Holy cow are things heating up over at the Leery Polyp. I didn't comment, partly because there are too many words there already, but partly because it doesn't seem like a discussion that includes people like me. I haven't read all of the comments (I don't have time for a third full-time job), but from what I saw, the discussants fell into two camps: the I Gave Birth Through My Vagina Without Drugs and I Am Proud camp, and the I Couldn't Give Birth Through My Vagina and I Am Hurt that You Are Proud camp.
Where's my camp? The I Gave Birth Through My Vagina With Drugs and Had a Terrible Tear and Still Am in Pain and Wish I'd Had the Damn C-Section but Really Don't Mind if You're Proud camp?
From the research I've done, in the days before modern medicine when women gave birth at home without drugs, very few women died. But a lot of babies did, or were damaged. Birth plans are really for the mother, not the baby. Yes, babies born by uncomplicated vaginal births with minimal drugs do very slightly "better" at the beginning, but this effect is small and transient. And babies born by complicated vaginal births do much worse than those born by c-section, and these effects can be large and permanent. And it's very hard to predict which way things will go. (I've always been intrigued by the stories of girls who give birth in secret and then go back to the prom -- how do they have such an easy time of it? But one of my best friends is an OB, and she's seen several such mothers after the births. She said usually the perineum is a wreck after these deliveries, and extremely hard to repair.)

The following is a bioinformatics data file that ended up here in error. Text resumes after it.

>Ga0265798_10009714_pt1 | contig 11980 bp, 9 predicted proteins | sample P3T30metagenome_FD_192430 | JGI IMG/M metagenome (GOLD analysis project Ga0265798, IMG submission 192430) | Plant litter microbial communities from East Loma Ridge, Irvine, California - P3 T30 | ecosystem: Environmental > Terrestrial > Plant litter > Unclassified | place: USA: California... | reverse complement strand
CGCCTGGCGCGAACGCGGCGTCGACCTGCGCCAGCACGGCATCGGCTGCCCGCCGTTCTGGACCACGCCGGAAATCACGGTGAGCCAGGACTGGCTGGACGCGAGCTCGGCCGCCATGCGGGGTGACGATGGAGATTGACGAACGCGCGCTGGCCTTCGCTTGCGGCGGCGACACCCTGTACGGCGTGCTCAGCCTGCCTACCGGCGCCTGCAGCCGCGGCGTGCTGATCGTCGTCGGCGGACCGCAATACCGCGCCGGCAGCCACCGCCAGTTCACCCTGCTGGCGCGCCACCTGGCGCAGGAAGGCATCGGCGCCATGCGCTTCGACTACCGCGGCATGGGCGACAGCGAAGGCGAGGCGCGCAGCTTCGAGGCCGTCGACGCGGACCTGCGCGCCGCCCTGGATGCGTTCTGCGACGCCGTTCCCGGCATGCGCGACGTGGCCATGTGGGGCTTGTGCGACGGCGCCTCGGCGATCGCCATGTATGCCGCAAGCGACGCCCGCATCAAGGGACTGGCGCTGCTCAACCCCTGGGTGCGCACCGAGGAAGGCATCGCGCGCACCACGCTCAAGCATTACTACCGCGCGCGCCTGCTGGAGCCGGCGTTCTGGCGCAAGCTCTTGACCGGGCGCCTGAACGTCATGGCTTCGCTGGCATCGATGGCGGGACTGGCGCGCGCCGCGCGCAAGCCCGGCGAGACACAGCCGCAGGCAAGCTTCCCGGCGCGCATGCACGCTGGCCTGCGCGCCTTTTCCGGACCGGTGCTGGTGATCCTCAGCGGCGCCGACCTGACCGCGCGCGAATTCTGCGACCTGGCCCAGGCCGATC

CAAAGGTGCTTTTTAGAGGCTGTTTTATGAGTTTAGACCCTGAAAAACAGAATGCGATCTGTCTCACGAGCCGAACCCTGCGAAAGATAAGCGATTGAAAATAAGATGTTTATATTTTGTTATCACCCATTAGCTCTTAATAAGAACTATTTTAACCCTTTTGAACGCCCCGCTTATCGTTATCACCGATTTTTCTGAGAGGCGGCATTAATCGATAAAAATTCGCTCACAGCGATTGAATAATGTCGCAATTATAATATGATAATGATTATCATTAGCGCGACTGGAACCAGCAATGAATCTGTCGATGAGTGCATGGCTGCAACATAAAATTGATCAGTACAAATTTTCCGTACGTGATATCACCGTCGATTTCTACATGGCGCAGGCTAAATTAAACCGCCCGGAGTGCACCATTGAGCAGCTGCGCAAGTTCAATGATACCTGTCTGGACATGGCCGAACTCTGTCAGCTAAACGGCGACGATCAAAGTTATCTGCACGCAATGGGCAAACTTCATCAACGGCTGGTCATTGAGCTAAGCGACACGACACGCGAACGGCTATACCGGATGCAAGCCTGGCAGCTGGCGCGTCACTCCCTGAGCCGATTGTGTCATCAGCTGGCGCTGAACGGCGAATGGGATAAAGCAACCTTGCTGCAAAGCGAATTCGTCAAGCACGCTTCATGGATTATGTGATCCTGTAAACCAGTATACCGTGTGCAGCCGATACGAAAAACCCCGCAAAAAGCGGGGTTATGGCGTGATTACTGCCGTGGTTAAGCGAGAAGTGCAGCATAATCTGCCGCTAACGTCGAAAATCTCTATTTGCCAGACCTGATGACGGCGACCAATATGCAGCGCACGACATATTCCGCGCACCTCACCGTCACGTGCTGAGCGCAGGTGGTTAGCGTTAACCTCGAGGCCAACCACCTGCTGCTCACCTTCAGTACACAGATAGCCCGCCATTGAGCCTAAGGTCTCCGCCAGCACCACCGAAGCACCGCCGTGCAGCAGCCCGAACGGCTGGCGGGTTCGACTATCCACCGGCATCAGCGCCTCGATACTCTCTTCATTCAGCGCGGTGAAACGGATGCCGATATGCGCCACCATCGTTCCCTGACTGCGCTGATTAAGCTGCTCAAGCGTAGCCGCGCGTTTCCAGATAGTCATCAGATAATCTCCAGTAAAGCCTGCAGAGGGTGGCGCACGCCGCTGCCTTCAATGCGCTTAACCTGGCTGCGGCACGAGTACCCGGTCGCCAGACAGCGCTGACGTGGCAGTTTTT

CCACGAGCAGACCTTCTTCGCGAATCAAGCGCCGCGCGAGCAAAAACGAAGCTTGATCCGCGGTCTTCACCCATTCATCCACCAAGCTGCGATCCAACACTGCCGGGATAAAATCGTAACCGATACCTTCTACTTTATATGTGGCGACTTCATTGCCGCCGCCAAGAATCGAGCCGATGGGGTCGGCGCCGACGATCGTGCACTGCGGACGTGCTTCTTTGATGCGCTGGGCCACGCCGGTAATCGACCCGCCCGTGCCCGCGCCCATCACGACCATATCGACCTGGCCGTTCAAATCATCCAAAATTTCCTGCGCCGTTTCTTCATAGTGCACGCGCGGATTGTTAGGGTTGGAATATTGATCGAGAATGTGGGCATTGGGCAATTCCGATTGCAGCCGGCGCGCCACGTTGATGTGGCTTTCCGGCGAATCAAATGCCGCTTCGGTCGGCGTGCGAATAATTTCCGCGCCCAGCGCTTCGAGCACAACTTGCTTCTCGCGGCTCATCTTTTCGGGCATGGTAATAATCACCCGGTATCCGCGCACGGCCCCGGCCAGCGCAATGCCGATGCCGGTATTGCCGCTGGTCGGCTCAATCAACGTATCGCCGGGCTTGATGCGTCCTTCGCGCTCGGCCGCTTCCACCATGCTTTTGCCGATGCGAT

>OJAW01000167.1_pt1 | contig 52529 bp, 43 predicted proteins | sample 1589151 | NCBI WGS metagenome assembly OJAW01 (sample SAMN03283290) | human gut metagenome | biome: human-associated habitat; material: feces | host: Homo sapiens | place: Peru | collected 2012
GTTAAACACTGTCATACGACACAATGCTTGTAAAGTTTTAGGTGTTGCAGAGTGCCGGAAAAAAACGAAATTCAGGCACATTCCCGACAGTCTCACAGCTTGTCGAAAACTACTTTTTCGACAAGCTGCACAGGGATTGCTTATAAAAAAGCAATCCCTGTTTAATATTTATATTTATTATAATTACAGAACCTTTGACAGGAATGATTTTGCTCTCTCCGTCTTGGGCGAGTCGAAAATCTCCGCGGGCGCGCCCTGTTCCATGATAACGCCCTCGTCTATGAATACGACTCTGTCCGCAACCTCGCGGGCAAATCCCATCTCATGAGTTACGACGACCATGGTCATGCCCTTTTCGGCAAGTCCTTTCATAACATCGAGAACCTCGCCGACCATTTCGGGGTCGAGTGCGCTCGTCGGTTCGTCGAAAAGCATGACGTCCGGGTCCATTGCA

Women who sense that OBs are resistant to their birth plans are usually correct. But this is because if the result of a delivery is not a healthy baby, the OB is the one who will be blamed/sued/devastated. Hardly any of my students want to go into OB now; it's not worth it.
But I'm way too chickenshit to post this over at Jo's.